The second example of the failure of Keynesian theory relates to the record of Labour Governments in the Twentieth Century excluding the 1997 Labour one.

In the half century 1924-1979 there were four periods of Labour Government. In the first period, 1924-1931, the Labour Party was anti-Keynesian. It was because Labour would not adopt a Keynesian policy that Sir Oswald Mosley, one of the Labour Ministers in charge of Unemployment resigned and formed his fascist organisation.

In the second period from 1945-1951 and in the third and fourth periods 1964-70 and 1974-1979 the Labour Party were Keynesians.

But, and this is the crucial test, in every one of the four periods of previous Labour Governments, unemployment was higher when they went out of office than when they went in.

It remains to be seen whether the Labour Government finally goes out of office with unemployment at a higher rate than when the formed the 1997 government under Blair.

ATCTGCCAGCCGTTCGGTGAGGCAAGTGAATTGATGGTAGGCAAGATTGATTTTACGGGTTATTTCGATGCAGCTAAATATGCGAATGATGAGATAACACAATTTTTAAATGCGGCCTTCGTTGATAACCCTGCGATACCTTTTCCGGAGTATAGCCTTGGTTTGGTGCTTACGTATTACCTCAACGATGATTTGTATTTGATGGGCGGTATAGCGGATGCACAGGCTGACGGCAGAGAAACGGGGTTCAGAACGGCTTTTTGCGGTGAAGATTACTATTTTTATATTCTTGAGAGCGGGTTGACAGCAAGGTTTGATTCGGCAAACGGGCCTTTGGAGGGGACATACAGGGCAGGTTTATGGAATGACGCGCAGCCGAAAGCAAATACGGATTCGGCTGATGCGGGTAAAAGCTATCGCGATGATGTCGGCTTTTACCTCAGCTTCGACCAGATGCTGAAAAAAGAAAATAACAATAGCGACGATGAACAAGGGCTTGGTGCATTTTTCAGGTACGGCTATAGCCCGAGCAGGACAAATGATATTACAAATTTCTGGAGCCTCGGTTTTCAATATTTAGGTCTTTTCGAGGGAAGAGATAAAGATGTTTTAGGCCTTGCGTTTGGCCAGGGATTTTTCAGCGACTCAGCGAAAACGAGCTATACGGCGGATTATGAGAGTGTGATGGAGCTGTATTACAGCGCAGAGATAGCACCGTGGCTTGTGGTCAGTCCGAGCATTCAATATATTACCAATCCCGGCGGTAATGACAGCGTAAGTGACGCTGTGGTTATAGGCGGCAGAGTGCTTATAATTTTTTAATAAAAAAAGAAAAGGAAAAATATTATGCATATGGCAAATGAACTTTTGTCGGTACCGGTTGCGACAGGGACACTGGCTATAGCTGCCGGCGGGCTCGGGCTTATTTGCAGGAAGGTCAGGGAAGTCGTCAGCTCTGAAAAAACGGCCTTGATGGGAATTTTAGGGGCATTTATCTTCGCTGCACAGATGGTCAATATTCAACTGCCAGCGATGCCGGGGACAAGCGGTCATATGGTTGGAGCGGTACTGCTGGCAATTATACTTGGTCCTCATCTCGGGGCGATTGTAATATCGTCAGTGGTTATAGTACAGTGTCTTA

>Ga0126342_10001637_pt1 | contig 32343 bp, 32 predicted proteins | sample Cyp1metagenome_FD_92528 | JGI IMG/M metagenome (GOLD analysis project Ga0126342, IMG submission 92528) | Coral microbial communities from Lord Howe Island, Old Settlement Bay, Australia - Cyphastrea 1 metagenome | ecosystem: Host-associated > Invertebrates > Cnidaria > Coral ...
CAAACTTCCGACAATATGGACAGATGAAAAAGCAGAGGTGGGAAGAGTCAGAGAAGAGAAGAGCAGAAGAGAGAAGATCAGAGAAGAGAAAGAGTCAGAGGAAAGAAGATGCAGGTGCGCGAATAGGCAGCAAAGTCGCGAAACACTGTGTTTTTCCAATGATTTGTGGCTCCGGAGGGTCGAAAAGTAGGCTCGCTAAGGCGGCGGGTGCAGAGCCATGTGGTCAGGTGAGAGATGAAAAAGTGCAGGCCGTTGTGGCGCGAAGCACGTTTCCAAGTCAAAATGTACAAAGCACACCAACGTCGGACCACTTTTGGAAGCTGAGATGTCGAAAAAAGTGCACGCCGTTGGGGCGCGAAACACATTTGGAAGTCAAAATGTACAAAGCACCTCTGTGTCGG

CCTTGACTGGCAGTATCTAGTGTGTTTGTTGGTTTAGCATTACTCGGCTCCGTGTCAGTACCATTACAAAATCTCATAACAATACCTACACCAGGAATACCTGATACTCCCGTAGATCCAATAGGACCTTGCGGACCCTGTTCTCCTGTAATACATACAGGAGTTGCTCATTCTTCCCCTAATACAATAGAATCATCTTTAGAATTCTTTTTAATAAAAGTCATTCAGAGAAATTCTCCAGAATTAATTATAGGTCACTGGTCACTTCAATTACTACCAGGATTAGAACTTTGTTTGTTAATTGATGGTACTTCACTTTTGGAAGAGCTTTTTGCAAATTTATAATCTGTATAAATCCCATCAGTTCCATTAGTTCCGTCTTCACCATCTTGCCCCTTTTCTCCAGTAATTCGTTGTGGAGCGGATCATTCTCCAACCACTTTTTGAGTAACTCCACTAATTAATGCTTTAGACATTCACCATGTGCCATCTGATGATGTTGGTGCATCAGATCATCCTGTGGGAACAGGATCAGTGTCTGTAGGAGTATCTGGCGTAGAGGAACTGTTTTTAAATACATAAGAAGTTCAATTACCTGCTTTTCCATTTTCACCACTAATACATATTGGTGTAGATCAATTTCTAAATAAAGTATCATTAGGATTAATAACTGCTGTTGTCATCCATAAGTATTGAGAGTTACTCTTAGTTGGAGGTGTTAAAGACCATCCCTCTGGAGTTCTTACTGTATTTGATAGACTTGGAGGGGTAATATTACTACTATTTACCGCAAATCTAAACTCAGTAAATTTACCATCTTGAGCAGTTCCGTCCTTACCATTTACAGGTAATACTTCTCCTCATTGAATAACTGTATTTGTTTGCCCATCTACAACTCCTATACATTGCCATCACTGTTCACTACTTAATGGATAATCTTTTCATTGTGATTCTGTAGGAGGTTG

The odds are against Brown’s Government. The dole queues did not take any notice whether the Government was supporting “good old Keynes” or not.

Consider the way in which the Keynesian policy collapsed in 1976. The Keynesians have two policies. The first is to cure unemployment and the second is to cure inflation.

The cure for unemployment is for the government to spend a lot more money, without an increase in taxation. The Government raises the rest by borrowing from investors which increases the national debt. It is called running a budget deficit.

The other policy is to cure inflation. This requires the government to do the opposite by running a budget surplus. This surplus is then used to reduce the national debt.

This is no problem for the government when only unemployment is going up and prices remain stable. The government runs a budget deficit.

And there is no problem when only prices are going up and unemployment stays low. The government then runs a budget surplus.